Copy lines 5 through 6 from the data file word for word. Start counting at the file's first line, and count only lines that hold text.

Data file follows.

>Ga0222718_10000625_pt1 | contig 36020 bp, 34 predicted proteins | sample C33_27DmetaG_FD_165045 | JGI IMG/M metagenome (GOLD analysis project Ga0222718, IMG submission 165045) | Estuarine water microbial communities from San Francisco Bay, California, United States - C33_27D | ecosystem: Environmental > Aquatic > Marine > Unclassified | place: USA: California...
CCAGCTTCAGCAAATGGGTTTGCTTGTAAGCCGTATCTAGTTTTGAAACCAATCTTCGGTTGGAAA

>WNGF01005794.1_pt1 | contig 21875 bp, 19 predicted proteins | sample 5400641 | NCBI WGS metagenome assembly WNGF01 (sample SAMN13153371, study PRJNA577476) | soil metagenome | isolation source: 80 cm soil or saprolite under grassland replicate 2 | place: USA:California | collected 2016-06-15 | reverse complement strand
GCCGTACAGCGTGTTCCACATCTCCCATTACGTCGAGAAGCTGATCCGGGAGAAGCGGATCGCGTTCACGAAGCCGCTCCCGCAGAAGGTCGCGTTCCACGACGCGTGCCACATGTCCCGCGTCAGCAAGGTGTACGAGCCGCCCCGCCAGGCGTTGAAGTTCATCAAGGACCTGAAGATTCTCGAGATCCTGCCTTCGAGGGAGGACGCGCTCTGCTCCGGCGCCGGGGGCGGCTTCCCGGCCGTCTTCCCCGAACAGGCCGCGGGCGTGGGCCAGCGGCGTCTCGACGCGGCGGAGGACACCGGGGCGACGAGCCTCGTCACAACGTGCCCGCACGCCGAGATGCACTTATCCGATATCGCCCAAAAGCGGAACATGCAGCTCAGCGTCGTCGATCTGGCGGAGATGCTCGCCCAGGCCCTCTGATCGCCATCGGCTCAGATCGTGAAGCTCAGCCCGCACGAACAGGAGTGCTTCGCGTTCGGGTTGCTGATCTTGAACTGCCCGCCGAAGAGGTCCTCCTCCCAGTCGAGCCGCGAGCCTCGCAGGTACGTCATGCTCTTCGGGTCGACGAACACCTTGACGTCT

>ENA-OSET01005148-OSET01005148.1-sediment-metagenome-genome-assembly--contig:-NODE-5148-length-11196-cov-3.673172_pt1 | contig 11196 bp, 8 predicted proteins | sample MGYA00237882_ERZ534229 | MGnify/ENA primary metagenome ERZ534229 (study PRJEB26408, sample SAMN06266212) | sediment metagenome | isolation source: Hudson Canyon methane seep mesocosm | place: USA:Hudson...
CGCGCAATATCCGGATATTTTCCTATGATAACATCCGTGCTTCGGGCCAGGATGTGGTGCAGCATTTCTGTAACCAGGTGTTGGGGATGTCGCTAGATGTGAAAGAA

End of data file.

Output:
>ENA-OSET01005148-OSET01005148.1-sediment-metagenome-genome-assembly--contig:-NODE-5148-length-11196-cov-3.673172_pt1 | contig 11196 bp, 8 predicted proteins | sample MGYA00237882_ERZ534229 | MGnify/ENA primary metagenome ERZ534229 (study PRJEB26408, sample SAMN06266212) | sediment metagenome | isolation source: Hudson Canyon methane seep mesocosm | place: USA:Hudson...
CGCGCAATATCCGGATATTTTCCTATGATAACATCCGTGCTTCGGGCCAGGATGTGGTGCAGCATTTCTGTAACCAGGTGTTGGGGATGTCGCTAGATGTGAAAGAA